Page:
Play it faster, boys. Bugger the clarity.

Thankfully, there was no encore.

But I wondered … was the lone double bass (Tim Gibbs, whose barely audible pizzicato - with the cellos also pizzicato then under the legato cellos in the Maiden - was magnificent) rank and file or first chair? Did he get the first chair fee? Never upset the tympani; never upset the bass. They can bugger the tempo at will and there’s not a hell of a lot the conductor can do about it. In this performance he was but one of a collection of stunning musicians.


This concert/recital was among the best I’ve ever heard – world-wide.

Even in rehearsal, Bloody brilliant!
[Tim cello at 0:29]

Sort of disclaimer:
We (my wife and I) went to the repeat of this program at Hamer Hall on Monday 26 March. The seats we were given were at the front of the Circle with all the nice people. Thank you Tim cello Nankervis for arranging them. Thank you Australian Chamber Orchestra for supplying them.
"Death and the Maiden" was even more superb.

13 March 2018

Seraphim on the Mount: Music at Resurrection


Seraphim Trio
Church of the Resurrection
Sunday 11 March 2018


If I believed in hell I’d be worried at saying this but the bushfires that ripped through Macedon in 1983 did one good thing. They cleared the block for the construction of a superb new building: The Church of the Resurrection. The building has a billion* dollar Leonard French stained glass window and acoustics that are absolutely ideal for chamber music.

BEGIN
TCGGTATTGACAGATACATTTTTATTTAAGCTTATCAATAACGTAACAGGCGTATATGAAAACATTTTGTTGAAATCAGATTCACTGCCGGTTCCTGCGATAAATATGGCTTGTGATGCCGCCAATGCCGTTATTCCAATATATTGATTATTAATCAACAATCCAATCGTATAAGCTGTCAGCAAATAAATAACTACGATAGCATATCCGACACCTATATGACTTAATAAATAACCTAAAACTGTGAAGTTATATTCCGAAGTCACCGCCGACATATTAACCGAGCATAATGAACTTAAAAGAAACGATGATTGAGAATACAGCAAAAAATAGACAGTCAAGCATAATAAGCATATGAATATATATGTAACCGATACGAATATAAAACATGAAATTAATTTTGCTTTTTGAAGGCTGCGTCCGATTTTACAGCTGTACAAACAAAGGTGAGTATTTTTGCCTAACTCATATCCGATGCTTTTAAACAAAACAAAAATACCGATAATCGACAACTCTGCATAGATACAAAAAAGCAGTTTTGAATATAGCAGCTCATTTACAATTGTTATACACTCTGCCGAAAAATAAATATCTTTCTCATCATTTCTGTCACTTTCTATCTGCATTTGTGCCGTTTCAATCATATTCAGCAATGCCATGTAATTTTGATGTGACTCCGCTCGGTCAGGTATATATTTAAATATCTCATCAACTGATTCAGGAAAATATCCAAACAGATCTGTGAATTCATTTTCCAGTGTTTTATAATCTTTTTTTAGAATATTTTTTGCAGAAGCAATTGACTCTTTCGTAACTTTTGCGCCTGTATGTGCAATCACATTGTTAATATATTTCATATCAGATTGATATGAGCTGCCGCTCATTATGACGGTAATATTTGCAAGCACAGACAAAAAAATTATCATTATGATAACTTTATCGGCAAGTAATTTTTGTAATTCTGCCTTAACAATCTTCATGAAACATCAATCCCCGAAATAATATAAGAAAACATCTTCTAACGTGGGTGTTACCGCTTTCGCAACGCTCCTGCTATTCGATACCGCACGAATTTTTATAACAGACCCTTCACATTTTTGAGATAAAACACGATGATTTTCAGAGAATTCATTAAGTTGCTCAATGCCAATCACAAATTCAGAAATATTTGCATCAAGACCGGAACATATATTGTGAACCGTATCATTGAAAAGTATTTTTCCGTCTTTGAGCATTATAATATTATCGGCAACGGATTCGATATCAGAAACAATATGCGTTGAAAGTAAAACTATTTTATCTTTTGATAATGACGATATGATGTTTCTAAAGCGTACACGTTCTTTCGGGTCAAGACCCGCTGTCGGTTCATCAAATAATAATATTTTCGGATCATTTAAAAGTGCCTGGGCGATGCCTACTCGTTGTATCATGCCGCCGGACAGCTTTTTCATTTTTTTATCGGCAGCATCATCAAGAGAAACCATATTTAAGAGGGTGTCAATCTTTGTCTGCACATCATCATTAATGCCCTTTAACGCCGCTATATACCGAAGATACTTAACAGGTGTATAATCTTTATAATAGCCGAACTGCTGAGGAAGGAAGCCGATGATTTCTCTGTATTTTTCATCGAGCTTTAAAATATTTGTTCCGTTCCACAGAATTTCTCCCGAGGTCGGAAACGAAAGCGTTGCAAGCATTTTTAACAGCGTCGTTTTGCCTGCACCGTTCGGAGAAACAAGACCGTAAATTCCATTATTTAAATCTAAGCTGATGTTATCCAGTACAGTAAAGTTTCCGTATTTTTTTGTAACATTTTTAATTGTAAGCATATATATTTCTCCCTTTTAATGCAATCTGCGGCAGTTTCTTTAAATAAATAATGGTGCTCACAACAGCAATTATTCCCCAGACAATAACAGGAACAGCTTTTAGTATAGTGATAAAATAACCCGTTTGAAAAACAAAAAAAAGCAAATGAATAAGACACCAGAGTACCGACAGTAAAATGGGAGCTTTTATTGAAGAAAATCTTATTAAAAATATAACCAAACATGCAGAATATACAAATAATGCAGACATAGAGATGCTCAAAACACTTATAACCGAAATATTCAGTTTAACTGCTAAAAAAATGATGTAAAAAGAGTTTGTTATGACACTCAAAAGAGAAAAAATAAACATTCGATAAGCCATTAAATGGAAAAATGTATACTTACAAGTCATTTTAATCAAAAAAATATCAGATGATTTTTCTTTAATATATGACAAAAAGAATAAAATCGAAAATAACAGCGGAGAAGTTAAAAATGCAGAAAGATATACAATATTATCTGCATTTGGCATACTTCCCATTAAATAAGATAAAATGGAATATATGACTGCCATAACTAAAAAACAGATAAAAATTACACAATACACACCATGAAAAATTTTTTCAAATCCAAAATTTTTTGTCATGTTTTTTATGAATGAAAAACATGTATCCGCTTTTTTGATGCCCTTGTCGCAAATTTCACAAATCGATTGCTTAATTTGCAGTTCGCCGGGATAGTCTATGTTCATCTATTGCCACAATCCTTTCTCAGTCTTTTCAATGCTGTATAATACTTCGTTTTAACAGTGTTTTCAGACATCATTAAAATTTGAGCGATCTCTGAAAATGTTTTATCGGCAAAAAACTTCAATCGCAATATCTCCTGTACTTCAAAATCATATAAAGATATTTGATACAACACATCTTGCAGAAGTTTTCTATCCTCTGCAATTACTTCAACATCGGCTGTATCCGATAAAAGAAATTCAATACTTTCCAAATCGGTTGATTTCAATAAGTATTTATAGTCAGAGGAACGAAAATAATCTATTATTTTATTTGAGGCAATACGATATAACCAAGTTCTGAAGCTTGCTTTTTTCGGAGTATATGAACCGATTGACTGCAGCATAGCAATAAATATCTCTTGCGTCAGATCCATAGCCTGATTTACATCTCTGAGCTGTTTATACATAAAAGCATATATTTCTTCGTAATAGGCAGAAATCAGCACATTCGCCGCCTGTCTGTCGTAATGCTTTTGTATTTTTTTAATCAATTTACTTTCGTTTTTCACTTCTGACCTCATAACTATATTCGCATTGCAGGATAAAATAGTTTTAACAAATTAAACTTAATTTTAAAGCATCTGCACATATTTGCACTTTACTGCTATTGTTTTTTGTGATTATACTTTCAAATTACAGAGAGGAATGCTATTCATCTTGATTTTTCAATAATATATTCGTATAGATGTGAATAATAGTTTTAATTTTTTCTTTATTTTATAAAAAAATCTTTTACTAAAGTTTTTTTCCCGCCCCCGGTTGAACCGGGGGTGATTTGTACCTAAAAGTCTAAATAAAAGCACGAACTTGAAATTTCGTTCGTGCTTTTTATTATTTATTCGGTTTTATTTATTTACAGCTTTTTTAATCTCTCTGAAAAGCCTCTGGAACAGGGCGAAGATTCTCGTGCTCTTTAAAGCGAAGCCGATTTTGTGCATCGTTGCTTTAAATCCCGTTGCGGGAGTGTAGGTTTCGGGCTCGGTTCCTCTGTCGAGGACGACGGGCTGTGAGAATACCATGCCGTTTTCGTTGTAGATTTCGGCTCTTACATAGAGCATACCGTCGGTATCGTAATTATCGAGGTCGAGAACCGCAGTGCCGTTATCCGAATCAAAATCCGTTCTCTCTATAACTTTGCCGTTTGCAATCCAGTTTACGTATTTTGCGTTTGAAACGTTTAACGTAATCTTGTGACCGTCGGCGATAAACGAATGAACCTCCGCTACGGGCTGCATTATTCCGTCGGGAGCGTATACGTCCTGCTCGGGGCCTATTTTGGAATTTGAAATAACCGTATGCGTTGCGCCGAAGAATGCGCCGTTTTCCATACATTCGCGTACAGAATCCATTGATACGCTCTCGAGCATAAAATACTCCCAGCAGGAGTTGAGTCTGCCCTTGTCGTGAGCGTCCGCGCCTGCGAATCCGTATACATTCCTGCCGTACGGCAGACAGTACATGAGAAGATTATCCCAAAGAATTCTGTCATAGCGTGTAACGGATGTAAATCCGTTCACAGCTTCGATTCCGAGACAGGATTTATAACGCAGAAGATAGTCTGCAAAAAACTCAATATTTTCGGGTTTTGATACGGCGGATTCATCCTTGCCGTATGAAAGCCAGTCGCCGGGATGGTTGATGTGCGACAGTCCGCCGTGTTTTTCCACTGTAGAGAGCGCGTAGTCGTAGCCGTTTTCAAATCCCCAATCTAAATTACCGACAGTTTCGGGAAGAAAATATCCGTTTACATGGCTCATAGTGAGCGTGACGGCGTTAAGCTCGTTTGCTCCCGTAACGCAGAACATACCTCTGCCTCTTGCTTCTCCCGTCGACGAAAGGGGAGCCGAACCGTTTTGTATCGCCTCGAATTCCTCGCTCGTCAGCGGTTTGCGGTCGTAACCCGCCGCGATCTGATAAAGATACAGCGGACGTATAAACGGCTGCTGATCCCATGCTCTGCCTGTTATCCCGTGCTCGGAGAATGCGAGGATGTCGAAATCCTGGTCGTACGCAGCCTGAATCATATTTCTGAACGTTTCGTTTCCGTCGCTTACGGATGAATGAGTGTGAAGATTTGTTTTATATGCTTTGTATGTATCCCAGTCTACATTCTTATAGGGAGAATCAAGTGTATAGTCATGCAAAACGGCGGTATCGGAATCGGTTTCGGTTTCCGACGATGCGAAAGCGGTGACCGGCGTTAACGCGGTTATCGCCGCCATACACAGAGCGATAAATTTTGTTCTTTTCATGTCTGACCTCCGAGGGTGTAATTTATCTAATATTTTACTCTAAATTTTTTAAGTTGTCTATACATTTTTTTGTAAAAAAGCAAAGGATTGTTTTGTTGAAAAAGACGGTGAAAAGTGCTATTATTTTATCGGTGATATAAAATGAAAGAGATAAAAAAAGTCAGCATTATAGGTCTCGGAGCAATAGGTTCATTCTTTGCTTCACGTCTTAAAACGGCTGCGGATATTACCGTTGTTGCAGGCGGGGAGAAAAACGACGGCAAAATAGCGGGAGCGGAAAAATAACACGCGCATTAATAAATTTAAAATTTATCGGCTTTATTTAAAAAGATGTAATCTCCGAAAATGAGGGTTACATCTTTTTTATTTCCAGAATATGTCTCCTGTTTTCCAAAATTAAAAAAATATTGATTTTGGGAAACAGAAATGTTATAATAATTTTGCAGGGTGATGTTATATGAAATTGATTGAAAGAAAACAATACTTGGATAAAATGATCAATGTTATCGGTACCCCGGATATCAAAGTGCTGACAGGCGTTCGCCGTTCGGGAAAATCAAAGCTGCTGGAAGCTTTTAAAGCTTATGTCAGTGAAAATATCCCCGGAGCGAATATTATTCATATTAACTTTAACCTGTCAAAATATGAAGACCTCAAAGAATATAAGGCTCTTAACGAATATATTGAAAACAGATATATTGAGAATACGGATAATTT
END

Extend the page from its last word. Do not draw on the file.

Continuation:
Add the Seraphim Trio and you have a world-standard concert. And the delight is that it’s all tucked away in a tiny Anglican church, capacity about 150, in a tiny town 60km from The Smoke.

The building has a red brick floor, timber and glass walls and a soaring, multi-faceted timber roof. It’s the roof that reflects the sound across and out so that a piano trio sounds like a sextet – at least. On Sunday it had to deal with an unusually good concert grand, three international-standard concert musicians and a program that, to quote Tim Cello, evolved over the three trios of the afternoon to become superbly cello-esque.

That beautiful timber roof immediately fell in love with Tim’s cello. It was very, very respectful of Anna’s piano. It simply sparkled at the thought of Helen’s violin. Make that two of each as the acoustics of the ceiling played with the sound and we had a mini piano concerto.

The program began with some (at first glance) light-hearted Mozart written in 1786 when he was 30. It was cast as a trio but it was really piano (or piano ancestor) with a couple of strings. This was Anna’s first and final chance at being lead instrument so she grabbed it with both hands (sorry!) and made it sparkle. Anna was clearly able to get into young Wolfgang’s head.